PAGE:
This will be short.
Some seven years ago now, I published a story in the Raleigh News & Observer which garnered the attention of an editor. This editor, on the basis of that lone story, had asked to meet me. By the end of the meeting he offered me a job to write a monthly column.
“Just make sure it is true,” he said.
Timidly, I informed this editor that the story I published in his paper was fiction. He was somewhat dumbstruck, claiming it sounded so real. To be fair, the paper called for fiction and nonfiction, so the published piece was relevant if not opportunistic.
“The story was based upon a real-life event,” I said.
I expected him to take back the offer.
He looked at me hesitantly. “Well, for this column, it must be all true,” he said. “I need the first one in two weeks. One thousand words; not one more.”
The short narrative personal essay, like any flash nonfiction and flash fiction, should begin immediately. Chekhov talked about beginning in the middle. Samuel Beckett’s elusive narrator in The Unnamable says “… you must go on, I can’t go on, I’ll go on.” But in order to make it short, one can’t go on too much. Perhaps what Beckett meant is what Carver had to say about the short story: “Get in, get out. Don’t linger. Go on.” In other words there is very little plot in a short narrative personal essay, exposition must be kept at a minimum, and prefacing preferably eliminated. So in that sense, describing what a short personal essay isn’t, to some extent, might be easier. The most obvious is it isn’t a long, braided, meandering piece of narrative. The short narrative personal essay, by its very nature, covers a manageable period of time and place. And it should be established quickly, according to Dinty Moore. What did he mean by that? He meant to get to the story’s core as soon as possible. You’re not telling your entire autobiography. It’s not a memoir. You’re really telling about one event in your life.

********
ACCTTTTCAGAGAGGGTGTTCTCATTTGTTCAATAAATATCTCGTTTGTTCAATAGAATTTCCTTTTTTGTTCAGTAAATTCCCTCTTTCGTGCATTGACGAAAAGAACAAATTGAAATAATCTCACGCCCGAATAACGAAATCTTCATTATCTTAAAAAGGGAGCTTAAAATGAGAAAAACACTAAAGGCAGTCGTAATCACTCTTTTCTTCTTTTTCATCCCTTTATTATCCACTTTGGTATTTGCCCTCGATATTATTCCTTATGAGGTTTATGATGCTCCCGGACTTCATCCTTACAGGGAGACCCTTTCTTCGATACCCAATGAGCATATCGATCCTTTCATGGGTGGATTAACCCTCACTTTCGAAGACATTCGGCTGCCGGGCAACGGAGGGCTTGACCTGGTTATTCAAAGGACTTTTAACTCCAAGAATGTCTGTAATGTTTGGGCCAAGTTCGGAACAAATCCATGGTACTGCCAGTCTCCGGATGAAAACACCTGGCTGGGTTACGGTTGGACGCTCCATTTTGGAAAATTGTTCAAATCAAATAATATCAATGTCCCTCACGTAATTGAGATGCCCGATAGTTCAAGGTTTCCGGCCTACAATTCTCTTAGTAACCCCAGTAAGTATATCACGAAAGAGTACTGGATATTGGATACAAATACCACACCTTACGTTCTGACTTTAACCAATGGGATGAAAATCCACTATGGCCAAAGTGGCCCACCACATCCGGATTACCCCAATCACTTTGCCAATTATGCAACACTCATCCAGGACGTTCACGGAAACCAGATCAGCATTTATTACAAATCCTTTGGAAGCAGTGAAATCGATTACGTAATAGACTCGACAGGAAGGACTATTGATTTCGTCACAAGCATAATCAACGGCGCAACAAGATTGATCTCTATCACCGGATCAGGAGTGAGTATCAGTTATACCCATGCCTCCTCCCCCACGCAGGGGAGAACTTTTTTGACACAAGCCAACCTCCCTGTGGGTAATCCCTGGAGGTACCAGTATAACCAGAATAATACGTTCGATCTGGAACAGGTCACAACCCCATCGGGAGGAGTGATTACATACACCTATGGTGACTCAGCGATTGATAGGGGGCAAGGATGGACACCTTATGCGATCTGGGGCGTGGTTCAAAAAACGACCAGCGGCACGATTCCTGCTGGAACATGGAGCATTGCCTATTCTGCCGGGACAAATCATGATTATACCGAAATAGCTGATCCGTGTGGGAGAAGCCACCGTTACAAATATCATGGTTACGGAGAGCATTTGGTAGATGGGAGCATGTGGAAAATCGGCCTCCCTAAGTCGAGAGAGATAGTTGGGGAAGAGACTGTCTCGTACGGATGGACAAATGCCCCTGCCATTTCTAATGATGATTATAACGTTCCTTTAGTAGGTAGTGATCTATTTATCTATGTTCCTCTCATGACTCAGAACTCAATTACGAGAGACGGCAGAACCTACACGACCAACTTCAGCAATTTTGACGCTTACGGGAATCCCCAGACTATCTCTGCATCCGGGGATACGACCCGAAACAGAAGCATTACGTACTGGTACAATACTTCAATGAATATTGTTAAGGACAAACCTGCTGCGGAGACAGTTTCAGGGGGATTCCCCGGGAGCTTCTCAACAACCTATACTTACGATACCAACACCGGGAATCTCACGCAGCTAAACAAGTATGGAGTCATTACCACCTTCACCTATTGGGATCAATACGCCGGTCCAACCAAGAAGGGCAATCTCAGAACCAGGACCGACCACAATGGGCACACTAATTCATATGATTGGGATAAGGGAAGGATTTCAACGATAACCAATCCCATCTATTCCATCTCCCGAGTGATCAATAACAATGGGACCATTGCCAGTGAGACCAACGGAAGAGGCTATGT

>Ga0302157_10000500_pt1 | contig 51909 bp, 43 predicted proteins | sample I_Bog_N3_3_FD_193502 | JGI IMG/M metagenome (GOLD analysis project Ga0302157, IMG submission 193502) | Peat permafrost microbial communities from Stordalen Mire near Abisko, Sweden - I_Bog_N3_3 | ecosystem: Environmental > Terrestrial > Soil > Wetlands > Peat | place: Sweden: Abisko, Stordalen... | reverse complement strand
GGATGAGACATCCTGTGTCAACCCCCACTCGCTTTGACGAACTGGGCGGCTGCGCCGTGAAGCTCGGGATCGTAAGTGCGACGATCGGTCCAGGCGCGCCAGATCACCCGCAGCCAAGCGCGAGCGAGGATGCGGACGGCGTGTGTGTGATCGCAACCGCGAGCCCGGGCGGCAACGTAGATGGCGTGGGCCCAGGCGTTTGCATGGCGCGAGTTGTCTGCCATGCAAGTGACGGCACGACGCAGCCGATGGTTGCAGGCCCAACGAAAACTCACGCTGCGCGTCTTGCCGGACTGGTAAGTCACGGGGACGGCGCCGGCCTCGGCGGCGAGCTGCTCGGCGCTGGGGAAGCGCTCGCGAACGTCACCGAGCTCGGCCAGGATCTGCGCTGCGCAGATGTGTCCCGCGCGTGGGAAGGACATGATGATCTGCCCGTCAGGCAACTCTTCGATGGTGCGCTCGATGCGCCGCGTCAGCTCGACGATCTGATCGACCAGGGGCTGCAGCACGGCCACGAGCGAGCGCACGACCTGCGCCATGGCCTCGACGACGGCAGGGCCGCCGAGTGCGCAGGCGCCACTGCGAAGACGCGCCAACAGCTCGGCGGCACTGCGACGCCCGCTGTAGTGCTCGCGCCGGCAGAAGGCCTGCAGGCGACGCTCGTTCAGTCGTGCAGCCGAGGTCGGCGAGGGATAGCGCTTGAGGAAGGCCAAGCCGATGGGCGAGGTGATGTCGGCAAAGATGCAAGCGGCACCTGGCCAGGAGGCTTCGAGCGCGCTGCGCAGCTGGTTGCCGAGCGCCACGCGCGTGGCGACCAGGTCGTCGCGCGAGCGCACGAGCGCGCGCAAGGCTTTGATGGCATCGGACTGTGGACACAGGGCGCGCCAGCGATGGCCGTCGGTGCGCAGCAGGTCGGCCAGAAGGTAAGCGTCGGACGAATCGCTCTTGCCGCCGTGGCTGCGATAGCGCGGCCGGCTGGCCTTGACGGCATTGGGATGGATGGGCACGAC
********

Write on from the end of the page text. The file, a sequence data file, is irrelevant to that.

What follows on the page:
Therefore, the story must move forward almost immediately. Here are the first two sentences of Amy Tan’s short narrative personal essay “Confessions”:
My mother’s thoughts reach back like the winter tide, exposing the wreckage of a former shore.
Often she’s mired in 1967, 1968, the years my older brother and my father died.
Note how Tan puts the reader in time. From here she goes on to quickly establish place. Language here, the reader comes to understand, has multiple meanings. Memory is invoked through the natural tides of the sea, it comes in and it goes out, whereas, later, in the story’s final scene, the reader extrapolates that the tide has gone permanently out to sea, as Tan learns her mother has Alzheimer’s disease. Note, also, Tan’s choice of “winter tide,” which, as opposed to a different season’s tide, metaphorically invokes loss and death, and, perhaps a foreshadowing.